Harrisburg is insolvent

The capital of the Keystone State is swirling with political infighting and power grabs over the issue of money. There is just not enough of it to pay all of Harrisburg’s creditors who have appeared at the door. Now that the county has said “Enough!” to providing more loans to cover debt payments, it’s the end of road and events are accelerating.

Harrisburg had already filed for municipal bankruptcy a week ago, but that didn’t stop the state from finalizing legislation that will put the city into receivership. Pennsylvania’s latest move adds another layer of complexity to the resolution process. The Harrisburg City Council responded to the state’s action with the following statement published in the Patriot News:

“First, they attempted to restrict the city’s ability to generate revenue and negotiate with its creditors, which were allowed in the Act 47 law, as well as penalize the city if it filed for bankruptcy. But that wasn’t good enough. Now, this takeover legislation gives a receiver unlimited power to sell any resource the city and its authorities have, without allowing Harrisburg an alternate source of revenue.”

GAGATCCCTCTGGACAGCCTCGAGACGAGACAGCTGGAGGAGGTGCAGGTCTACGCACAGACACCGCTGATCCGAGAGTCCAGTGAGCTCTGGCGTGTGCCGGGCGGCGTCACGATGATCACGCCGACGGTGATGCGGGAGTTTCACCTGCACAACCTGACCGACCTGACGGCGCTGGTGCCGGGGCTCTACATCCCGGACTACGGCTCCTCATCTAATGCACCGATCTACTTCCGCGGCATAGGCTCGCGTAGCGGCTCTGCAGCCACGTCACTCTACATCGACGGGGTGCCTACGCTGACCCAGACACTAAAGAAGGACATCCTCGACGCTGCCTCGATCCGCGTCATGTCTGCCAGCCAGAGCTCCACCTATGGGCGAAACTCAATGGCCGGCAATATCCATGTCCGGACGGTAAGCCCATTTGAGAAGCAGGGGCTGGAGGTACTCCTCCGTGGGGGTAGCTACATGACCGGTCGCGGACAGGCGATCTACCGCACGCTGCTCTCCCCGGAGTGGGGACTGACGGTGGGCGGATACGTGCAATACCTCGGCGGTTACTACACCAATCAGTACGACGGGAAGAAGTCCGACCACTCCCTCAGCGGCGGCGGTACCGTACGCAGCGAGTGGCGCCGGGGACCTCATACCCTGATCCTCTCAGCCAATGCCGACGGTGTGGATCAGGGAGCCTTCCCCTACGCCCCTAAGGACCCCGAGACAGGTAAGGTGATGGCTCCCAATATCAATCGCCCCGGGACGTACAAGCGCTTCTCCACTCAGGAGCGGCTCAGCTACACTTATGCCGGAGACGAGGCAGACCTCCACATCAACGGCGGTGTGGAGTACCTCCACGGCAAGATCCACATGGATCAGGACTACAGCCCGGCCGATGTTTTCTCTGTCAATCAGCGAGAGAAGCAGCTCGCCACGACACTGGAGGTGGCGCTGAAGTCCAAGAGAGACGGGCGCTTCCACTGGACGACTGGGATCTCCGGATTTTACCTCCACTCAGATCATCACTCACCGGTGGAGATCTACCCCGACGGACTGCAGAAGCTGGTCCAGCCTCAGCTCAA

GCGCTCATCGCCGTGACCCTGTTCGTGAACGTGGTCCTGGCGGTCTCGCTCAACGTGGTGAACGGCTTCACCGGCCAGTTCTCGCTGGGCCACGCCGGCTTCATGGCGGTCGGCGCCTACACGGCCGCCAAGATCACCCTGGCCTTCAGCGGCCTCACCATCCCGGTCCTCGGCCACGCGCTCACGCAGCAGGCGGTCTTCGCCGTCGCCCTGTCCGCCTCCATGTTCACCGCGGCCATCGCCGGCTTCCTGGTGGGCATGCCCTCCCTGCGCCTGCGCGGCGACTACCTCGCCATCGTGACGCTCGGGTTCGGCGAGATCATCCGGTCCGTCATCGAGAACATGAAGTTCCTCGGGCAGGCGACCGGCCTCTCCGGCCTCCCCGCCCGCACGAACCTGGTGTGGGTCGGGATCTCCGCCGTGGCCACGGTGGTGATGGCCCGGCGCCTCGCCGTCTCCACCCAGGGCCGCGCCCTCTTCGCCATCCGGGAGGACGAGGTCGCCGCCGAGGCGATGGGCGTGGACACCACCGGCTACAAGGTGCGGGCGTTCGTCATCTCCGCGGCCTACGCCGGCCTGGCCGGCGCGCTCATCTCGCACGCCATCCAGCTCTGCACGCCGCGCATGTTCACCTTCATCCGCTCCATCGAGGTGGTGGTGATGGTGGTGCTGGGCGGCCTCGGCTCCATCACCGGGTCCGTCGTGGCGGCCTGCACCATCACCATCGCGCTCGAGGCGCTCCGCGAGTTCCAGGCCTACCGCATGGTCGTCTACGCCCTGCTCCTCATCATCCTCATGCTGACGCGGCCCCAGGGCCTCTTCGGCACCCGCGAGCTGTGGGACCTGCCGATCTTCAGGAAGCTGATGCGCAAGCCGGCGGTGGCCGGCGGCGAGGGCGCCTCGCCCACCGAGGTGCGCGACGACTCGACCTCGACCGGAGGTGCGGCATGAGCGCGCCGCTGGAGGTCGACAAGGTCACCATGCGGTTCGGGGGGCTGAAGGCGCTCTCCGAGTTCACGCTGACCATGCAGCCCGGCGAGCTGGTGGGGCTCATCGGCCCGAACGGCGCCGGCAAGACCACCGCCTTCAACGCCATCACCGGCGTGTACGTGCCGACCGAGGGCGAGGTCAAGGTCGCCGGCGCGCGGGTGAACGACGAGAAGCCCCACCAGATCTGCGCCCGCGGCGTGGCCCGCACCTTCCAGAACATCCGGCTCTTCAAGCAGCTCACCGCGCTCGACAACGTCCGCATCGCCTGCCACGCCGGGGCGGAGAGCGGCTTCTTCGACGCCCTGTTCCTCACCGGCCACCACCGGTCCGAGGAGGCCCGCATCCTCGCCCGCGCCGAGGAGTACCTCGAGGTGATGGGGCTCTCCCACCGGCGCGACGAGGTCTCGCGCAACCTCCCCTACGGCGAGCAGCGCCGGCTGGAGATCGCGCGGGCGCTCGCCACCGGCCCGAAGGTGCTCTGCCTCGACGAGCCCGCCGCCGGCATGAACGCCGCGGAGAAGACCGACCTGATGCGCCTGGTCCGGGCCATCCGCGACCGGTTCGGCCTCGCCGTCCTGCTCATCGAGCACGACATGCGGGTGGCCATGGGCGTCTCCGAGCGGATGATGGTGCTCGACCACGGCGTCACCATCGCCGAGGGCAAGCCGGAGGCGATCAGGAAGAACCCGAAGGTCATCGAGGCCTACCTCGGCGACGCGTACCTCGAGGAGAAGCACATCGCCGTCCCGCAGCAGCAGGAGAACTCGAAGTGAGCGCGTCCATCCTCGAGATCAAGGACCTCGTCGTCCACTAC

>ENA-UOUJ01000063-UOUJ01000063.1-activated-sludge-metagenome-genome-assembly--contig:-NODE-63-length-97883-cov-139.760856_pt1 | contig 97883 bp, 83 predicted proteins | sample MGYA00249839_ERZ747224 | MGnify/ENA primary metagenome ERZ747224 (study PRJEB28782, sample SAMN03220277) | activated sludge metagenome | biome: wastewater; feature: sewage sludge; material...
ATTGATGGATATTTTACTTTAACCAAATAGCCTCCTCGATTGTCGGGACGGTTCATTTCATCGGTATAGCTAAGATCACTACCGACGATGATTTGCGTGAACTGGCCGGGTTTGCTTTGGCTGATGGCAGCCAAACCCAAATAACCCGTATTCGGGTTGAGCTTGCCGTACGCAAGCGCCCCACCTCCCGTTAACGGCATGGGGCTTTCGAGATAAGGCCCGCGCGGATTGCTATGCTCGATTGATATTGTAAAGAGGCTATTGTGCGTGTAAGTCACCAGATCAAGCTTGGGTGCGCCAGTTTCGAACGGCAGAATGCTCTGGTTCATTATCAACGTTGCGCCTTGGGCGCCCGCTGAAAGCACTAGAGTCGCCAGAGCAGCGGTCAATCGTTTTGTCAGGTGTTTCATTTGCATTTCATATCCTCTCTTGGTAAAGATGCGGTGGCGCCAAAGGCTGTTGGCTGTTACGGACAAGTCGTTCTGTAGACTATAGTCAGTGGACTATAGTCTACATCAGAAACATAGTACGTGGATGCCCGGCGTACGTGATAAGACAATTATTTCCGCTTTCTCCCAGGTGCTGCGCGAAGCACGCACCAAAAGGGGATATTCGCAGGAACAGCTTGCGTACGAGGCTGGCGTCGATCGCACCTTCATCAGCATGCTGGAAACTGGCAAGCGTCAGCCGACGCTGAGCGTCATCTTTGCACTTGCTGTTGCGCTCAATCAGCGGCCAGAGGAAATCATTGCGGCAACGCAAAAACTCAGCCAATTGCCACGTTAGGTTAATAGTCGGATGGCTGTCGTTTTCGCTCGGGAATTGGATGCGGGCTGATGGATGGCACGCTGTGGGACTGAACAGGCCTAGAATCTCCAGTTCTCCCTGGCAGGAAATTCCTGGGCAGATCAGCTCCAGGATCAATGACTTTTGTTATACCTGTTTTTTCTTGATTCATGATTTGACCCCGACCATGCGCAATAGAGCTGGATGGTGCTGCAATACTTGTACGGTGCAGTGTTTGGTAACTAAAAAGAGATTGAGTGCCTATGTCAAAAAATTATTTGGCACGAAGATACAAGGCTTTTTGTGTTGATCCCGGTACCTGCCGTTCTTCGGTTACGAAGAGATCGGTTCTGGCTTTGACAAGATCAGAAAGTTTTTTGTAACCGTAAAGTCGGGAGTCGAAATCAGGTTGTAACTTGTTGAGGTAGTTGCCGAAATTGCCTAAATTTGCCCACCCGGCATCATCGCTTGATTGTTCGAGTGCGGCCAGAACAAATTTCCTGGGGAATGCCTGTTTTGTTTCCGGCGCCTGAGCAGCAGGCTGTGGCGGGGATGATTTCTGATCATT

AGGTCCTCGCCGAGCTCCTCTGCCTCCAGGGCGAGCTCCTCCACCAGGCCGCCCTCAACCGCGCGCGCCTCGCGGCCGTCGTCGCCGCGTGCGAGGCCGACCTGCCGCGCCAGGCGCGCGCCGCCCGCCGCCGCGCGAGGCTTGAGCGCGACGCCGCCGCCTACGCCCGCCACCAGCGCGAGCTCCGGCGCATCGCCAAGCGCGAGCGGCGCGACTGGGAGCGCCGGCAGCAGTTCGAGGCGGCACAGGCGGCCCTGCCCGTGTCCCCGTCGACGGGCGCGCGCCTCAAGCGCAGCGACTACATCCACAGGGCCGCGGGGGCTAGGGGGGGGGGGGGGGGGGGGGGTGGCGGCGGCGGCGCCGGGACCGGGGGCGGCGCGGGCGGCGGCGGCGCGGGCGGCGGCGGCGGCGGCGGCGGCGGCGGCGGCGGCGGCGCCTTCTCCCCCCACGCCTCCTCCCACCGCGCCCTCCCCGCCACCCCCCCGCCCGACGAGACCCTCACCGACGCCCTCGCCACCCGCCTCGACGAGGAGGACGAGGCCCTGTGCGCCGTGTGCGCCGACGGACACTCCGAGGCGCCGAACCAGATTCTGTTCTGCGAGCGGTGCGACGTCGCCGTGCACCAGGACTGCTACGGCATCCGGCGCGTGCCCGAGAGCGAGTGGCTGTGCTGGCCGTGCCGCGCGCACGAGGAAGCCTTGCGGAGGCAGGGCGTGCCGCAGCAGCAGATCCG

“Wall Street can get paid 100 cents on the dollar and the people of Harrisburg will be subjected to exorbitant property tax and other increases so that we can pay our operating budget. And after all the city’s assets are sold and the city is on its knees, the receiver has the ability to file for bankruptcy to pick the bones of our city clean.”

Harrisburg mayor Linda Thompson rightly contends, in the Bloomberg video above, that the city is not technically in bankruptcy. This is true because the federal bankruptcy judge overseeing Harrisburg’s case has not yet ordered a public notice of the Chapter 9 bankruptcy filing to be publicized in the Wall Street Journal and Harrisburg Patriot News. But this is a mere technicality because Mayor Thompson’s city is drowning in debt and doesn’t have sufficient assets and annual cash flows to support that debt. In blunt terms Harrisburg is insolvent; there are three paths forward that it can travel.

Harrisburg has more than incinerator debt

The current bankruptcy drama in Harrisburg, Pennsylvania is just the third act of a long running effort to make the city something more than a corridor for those who commute into the city for work. Most of the current debt problems of Harrisburg stem from failed projects intended to revitalize the city and extremely bad business decisions.

The chart above shows the massive increase in Harrisburg’s population that occurred up to 1950 then starting falling steeply since mid-century. The city’s population was actually smaller in 2010 than it was in 1900. It’s just one of many American cities that has seen its vitality and population fade away.